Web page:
Shareese Arnold, Aubrey Berg, Melisa Bonetti, Kayleigh Decker, Emily Fink, Amy Gillingham, Luke Flood, Aaron Jacobs, Sam Krausz, Christina Lalog-Seal, Chloe LeGrand , Jesse Leong, James Meade, Allan Palacios Chan, Kim Pensyl, Alan Rafferty, Kenneth Shaw, Rick VanMatre, Eben Wagenstroom, Daniel Weeks, Christopher Wilke, Gabe Wrobel and The Young Artists Cello Ensemble
These artists – vocalists, violinists, cellists, actors, pianists – performed traditional vocal and instrumental American music, show music, opera highlights, show tunes and spoken texts and poetry, by

Leonard Bernstein, Georges Bizet, Ignacio Cervantes, Ruperto Chapí, Enrique Granados, Franz Liszt, Pablo Luna, Astor Piazzolla, Henry Purcell, Sergei Rachmaninoff, Camille Saint-Saëns, Manuel Saumell, Alessandro Scarlatti, Franz Schubert, Richard Strauss, Francisco Tárrega, Joaquín Turina, Heitor Villa-Lobos, and Richard Wagner.

Guitarist James Meade played for us Spanish guitar music in a couple of our concerts: https://youtu.be/5RPzrOEOecg
Mezzo-soprano Melisa Bonetti sang arias from Spanish zarzuelas, Bizet’s Carmen and Camille Saint-Saëns Samson and Dalila in our April concert: https://youtu.be/vc3m-rfg_y8
South African Pianist Eben Wagenstroom returned to play in two of our concerts: https://youtu.be/aJjJDc_UDmg
Soprano Shareese Arnold sang Wagner arias, Rachmaninoff songs and Spirituals in two of our concerts: https://youtu.be/oH7juk-7eFw

In December, our Silent Auction, raised thousands of dollars, as patrons bid on gifts, goods and services by
Anna VanMatre, Artist …Cincinnati Art Museum …Cincinnati Ballet…Cincinnati Chamber Orchestra…Cincinnati Nature Center…Cincinnati Opera…Cincinnati Playhouse in the Park…Cincinnati Symphony Orchestra…concert:nova…Ensemble Theatre…James Meade, Classical Guitarist…Jim Slouffman, Artist…Johannes Bjorner, Artist…Karen Tully, Contributor…Kathy Doane, Contributor…Kim Pensyl, Jazz Musician…Linda Ellis, Jewelry Designer…National Exemplar Restaurant…Rick Van Matre, Jazz Musician…Taft Museum…Tri Health Pavilion Spa…Trio Bistro… UC – College-Conservatory of Music…Nancy Stetler, Designer…Virginia Cox, Photographer

The total income of over $10,000 generated by the auction and ticket sales during this past year, went for scholarships at CCM, the College-Conservatory of Music of the University of Cincinnati.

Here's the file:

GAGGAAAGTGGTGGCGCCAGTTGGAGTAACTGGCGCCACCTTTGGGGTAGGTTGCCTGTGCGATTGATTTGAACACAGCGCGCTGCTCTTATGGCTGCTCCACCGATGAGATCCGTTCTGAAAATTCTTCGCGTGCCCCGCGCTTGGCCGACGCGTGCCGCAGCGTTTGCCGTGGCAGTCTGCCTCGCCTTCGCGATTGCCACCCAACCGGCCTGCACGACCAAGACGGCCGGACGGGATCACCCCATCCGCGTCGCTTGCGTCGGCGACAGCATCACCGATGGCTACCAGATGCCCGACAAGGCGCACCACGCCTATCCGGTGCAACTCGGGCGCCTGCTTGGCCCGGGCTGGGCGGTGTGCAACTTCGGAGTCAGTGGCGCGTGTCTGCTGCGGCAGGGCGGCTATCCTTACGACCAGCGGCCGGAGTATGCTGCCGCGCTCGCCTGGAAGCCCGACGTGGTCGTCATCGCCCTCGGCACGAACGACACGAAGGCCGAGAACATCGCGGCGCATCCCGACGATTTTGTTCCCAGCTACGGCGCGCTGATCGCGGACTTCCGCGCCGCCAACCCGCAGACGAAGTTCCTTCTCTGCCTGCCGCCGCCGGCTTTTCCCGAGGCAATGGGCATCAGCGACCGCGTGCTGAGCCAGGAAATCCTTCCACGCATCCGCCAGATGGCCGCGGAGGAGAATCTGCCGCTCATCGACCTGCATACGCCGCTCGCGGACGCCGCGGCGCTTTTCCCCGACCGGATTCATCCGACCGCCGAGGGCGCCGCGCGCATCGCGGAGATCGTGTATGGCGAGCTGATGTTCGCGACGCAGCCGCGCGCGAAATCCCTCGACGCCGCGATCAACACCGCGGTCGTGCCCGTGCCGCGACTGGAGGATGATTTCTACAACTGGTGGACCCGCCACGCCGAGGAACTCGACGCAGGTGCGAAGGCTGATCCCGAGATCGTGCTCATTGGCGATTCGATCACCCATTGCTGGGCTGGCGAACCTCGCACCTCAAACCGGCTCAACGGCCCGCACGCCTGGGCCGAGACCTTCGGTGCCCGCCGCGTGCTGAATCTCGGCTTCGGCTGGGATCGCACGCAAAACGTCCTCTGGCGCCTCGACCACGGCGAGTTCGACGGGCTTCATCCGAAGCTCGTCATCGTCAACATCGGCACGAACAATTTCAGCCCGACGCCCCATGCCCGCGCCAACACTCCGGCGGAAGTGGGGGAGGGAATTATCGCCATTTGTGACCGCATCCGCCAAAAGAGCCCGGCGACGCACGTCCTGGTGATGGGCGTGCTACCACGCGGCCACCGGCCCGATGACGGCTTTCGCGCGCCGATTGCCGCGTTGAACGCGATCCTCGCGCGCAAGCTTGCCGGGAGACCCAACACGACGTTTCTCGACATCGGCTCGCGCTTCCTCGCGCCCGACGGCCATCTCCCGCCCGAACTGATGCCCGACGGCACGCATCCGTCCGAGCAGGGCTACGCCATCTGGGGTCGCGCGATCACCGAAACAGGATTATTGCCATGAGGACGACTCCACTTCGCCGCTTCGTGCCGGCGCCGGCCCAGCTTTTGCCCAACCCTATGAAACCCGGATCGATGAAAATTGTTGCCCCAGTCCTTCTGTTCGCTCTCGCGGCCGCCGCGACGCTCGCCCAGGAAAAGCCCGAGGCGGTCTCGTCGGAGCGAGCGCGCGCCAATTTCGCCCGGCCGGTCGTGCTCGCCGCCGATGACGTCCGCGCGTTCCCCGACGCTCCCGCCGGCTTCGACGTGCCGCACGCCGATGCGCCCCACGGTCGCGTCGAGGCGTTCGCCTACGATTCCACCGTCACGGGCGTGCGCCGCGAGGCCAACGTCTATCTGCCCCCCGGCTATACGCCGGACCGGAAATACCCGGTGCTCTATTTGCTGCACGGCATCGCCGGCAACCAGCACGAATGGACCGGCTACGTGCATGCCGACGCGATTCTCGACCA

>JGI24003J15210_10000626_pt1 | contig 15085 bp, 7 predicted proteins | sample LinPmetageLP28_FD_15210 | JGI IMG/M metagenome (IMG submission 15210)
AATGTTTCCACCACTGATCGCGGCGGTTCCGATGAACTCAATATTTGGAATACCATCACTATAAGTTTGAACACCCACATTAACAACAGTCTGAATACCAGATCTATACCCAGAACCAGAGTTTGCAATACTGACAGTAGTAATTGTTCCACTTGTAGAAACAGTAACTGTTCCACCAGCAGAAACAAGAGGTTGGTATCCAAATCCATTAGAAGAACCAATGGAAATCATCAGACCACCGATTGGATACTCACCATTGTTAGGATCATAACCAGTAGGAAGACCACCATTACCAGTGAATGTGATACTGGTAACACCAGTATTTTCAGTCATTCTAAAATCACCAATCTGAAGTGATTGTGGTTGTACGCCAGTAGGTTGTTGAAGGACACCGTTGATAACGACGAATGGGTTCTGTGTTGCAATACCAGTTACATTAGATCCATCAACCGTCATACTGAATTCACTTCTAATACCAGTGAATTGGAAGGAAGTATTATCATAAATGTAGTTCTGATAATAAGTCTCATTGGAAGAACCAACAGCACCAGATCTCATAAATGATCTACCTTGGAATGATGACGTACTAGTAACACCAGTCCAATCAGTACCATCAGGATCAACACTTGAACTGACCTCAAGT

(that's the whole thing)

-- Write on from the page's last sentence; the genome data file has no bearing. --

We thank the management and board of the Peterloon Foundation, our wonderful webmaster and graphic designer Kate Hursh, and all of you, artists, audience members, donors and friends for your hard work, your generosity and your support!

Rafael and Kimberly de Acha


Dinu Lipatti, born 1917 might have possibly been the best known Rumanian pianist of his or any other generation had his career not been cut short by his untimely death at the age of 33 as a result of complications from Hodgkin Disease. Radu Lupu, born in 1945 might possibly be the most famous Rumanian pianist of his or any other generation. Tudor Dumitrescu, a pianist who lived from 1957 until his tragic death in an earthquake in his native Bucarest in 1977 was at the time of his passing another Rumanian national musical icon-to-be.


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Now the time is long overdue to make room for another master born to play in the grand manner. His name is Matei Varga and make no mistake, this artist is not yet another dazzling firebrand eagerly ready for his next interview and photo-op combo, but a deeply serious musician well in the midst of a major career.

Perhaps better known in Europe than here Varga’s playing is solid, elegant, of substance, containing gravitas, profound musicality, and rigorous musicianship. Varga’s hour-long CD, Early Departures (Sono Luminus DSL92223) is about to be released on June 29th and available for purchase as either a CD or as a digital download from http://www.sonoluminus.com